The list of artists pulling out from Woodstock 50 continues to grow: Miley Cyrus, The Raconteurs, Santana and The Lumineers are just a few of the acts that have withdrawn from the 50th anniversary commemoration of the legendary 1969 festival.
On Tuesday (July 30), Variety reported that Cyrus, who was one of the original headliners, had ditched the festival. Shortly after, The Raconteurs followed suit. Instead of Woodstock 50 – which is due to take place from August 16-18 at Merriweather Post Pavilion in Maryland – the band will play a show at The Rapids Theatre in Niagara, New York, Rolling Stone reports.
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Fogerty, who played at the original 1969 festival, was the first artist to publicly drop out following the beleaguered festival’s last-minute move to Maryland after organisers were denied permits to hold the event in Vernon, New York.
Woodstock 50 also reportedly released all the acts on the line-up from their contracts, notifying artist agents that they would not force them to play, but inviting them to fulfil their performances if they pleased.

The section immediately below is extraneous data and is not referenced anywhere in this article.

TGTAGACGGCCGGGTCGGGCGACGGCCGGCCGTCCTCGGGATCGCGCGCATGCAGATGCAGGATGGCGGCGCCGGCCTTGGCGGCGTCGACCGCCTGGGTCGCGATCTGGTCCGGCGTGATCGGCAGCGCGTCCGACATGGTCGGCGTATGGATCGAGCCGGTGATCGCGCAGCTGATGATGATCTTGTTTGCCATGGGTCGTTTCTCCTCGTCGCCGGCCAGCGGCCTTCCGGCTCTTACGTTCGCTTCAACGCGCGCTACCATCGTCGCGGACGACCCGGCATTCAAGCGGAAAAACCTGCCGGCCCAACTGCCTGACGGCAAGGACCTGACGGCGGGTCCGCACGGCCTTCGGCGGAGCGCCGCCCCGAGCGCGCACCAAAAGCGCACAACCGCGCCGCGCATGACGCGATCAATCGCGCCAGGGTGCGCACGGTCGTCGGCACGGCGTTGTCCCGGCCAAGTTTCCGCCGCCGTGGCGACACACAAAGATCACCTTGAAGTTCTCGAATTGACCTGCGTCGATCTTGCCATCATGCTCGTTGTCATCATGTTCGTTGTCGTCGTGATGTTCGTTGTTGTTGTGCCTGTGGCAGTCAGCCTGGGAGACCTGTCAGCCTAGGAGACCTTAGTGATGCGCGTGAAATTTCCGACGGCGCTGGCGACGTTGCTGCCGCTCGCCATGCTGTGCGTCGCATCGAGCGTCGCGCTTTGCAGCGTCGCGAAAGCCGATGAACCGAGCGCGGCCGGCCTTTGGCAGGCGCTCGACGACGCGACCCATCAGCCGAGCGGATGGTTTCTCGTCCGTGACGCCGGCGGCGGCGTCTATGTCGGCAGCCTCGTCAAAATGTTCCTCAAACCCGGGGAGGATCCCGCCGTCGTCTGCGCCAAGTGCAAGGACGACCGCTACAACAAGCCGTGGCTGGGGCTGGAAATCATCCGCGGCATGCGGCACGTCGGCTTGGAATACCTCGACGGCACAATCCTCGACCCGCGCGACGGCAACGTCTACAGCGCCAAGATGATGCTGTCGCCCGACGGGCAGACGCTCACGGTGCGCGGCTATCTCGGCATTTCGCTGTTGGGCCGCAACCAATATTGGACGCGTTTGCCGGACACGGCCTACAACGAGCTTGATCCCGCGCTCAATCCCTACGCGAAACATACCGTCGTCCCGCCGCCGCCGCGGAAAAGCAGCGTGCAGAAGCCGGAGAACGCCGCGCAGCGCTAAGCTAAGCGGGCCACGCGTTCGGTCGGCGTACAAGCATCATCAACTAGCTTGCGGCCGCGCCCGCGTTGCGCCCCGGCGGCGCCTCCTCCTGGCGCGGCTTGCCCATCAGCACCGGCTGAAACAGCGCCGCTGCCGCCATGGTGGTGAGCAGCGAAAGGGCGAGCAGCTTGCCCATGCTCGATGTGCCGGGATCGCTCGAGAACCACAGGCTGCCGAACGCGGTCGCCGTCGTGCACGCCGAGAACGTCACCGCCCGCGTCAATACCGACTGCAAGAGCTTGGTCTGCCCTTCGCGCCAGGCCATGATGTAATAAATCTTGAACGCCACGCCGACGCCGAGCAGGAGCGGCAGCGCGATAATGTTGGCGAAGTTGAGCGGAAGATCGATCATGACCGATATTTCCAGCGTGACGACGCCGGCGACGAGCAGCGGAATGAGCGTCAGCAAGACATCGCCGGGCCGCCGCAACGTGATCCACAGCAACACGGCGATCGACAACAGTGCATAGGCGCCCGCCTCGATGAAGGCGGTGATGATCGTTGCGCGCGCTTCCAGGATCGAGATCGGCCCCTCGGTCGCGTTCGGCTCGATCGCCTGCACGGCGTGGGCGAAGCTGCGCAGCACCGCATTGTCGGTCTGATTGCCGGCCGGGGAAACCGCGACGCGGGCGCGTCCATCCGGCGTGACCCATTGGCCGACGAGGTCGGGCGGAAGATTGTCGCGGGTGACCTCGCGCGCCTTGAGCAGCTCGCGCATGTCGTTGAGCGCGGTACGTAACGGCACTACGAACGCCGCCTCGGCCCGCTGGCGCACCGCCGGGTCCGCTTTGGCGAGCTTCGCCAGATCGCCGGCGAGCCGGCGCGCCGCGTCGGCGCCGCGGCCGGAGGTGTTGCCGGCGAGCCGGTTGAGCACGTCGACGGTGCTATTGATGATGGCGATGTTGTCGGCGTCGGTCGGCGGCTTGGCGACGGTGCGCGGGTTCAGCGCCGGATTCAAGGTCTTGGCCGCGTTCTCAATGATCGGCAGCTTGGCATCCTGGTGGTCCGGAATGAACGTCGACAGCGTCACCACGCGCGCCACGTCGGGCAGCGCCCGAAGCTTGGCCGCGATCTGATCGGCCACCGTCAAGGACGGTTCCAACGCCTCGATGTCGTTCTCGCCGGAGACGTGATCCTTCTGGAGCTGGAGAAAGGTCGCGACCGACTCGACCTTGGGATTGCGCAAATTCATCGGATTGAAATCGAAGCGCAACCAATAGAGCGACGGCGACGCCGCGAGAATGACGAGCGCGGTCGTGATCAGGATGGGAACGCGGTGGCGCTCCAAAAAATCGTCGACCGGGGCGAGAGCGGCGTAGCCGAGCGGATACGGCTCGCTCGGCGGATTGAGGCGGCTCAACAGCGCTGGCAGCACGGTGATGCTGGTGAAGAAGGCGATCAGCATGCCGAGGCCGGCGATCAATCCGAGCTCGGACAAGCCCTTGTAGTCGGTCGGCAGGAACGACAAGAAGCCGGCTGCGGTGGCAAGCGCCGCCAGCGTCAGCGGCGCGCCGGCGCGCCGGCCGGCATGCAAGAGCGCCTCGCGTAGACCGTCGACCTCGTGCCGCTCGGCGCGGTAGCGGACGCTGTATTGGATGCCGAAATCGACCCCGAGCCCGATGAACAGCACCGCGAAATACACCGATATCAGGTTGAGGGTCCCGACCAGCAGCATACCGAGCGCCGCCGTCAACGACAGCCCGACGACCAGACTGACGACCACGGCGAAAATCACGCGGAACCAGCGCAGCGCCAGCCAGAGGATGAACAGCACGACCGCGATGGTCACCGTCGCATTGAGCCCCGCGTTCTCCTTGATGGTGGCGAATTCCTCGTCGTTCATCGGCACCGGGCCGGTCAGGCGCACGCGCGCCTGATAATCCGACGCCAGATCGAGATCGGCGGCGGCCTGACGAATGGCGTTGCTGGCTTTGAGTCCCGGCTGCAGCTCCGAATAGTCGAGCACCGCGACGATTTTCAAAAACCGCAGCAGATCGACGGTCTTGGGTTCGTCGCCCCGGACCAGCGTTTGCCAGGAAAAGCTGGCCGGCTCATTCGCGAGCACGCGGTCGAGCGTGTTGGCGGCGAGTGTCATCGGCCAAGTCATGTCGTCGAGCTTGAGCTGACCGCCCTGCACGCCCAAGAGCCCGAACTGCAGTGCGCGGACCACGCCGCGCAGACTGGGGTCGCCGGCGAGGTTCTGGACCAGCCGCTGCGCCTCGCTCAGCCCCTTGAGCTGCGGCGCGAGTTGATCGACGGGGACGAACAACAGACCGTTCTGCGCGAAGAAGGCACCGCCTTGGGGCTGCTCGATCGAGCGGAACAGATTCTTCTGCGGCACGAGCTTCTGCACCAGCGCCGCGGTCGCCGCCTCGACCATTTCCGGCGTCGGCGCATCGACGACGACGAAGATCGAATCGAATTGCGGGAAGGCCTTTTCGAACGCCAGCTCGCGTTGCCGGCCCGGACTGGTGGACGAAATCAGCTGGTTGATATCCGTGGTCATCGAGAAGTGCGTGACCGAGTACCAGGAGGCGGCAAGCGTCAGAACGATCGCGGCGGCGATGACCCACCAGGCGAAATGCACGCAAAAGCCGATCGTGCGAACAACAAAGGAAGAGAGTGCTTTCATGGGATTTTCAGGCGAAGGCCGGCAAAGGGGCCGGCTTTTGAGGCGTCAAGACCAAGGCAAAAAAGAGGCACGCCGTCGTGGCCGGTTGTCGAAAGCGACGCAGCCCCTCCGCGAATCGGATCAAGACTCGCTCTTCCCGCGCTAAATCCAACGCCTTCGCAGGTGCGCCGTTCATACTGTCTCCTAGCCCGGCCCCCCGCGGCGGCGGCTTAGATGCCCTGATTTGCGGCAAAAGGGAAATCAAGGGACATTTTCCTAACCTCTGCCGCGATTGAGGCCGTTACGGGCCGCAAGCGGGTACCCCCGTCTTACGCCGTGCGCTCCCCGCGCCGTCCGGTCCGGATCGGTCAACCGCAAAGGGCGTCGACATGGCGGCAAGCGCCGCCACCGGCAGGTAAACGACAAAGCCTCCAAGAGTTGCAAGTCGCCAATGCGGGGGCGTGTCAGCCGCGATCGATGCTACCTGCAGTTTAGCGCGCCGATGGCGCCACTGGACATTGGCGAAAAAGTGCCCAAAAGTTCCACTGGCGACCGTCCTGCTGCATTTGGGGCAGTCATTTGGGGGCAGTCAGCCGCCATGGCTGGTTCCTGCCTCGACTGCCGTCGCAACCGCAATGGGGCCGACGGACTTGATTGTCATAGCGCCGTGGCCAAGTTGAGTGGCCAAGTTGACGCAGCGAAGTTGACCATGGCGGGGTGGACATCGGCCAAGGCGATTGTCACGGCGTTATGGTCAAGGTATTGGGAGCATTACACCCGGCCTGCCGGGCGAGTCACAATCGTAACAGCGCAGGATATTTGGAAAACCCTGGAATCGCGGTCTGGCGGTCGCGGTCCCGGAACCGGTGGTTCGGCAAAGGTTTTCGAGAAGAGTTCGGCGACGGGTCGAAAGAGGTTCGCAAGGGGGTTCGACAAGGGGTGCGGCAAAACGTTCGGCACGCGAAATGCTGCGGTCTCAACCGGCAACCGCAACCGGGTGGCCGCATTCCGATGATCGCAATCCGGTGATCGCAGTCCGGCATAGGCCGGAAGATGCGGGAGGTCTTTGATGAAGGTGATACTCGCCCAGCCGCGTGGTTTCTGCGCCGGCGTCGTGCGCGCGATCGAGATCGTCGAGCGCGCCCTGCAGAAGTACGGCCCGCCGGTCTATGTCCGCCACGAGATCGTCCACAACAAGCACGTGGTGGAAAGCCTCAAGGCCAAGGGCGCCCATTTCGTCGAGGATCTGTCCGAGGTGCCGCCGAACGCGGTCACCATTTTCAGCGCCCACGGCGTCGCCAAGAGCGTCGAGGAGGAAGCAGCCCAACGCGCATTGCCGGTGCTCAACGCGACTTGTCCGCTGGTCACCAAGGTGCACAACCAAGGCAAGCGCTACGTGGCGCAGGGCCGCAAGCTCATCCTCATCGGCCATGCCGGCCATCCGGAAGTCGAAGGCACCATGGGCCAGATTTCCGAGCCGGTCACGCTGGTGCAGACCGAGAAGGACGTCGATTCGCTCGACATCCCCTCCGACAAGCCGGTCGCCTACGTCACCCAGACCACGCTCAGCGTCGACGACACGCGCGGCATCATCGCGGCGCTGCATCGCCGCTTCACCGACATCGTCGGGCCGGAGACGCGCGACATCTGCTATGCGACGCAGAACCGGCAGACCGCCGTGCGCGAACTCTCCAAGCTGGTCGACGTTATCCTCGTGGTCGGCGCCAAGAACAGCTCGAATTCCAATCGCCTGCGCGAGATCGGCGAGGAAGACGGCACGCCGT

“The Woodstock folks are working on securing the artists now,” Merriweather Post Pavilion operator Seth Hurwitz said in a statement last week. “If the bands come, we’ll produce the show. We’re looking forward to getting an update as soon as Woodstock 50 has one.”
Besides a confirmed line-up, Woodstock 50 still needs to clinch the necessary permits to hold the event at the new venue. As of Tuesday (30 July), the festival has yet to apply for a permit, a spokesperson for Howard County in Maryland told Rolling Stone.
The festival – if it does take place – will now be a free event. Other artists that have yet to confirm their participation following these developments include The Killers, Imagine Dragons, Chance the Rapper and Halsey.
One band that has publicly vowed to play this revised edition of Woodstock 50 is The Zombies. “I’ve always believed it would happen, which might sound kooky, but we’re at a messed-up moment in time right now and the spirit of Woodstock is something that we need,” the English band’s co-manager Cindy da Silva told Variety.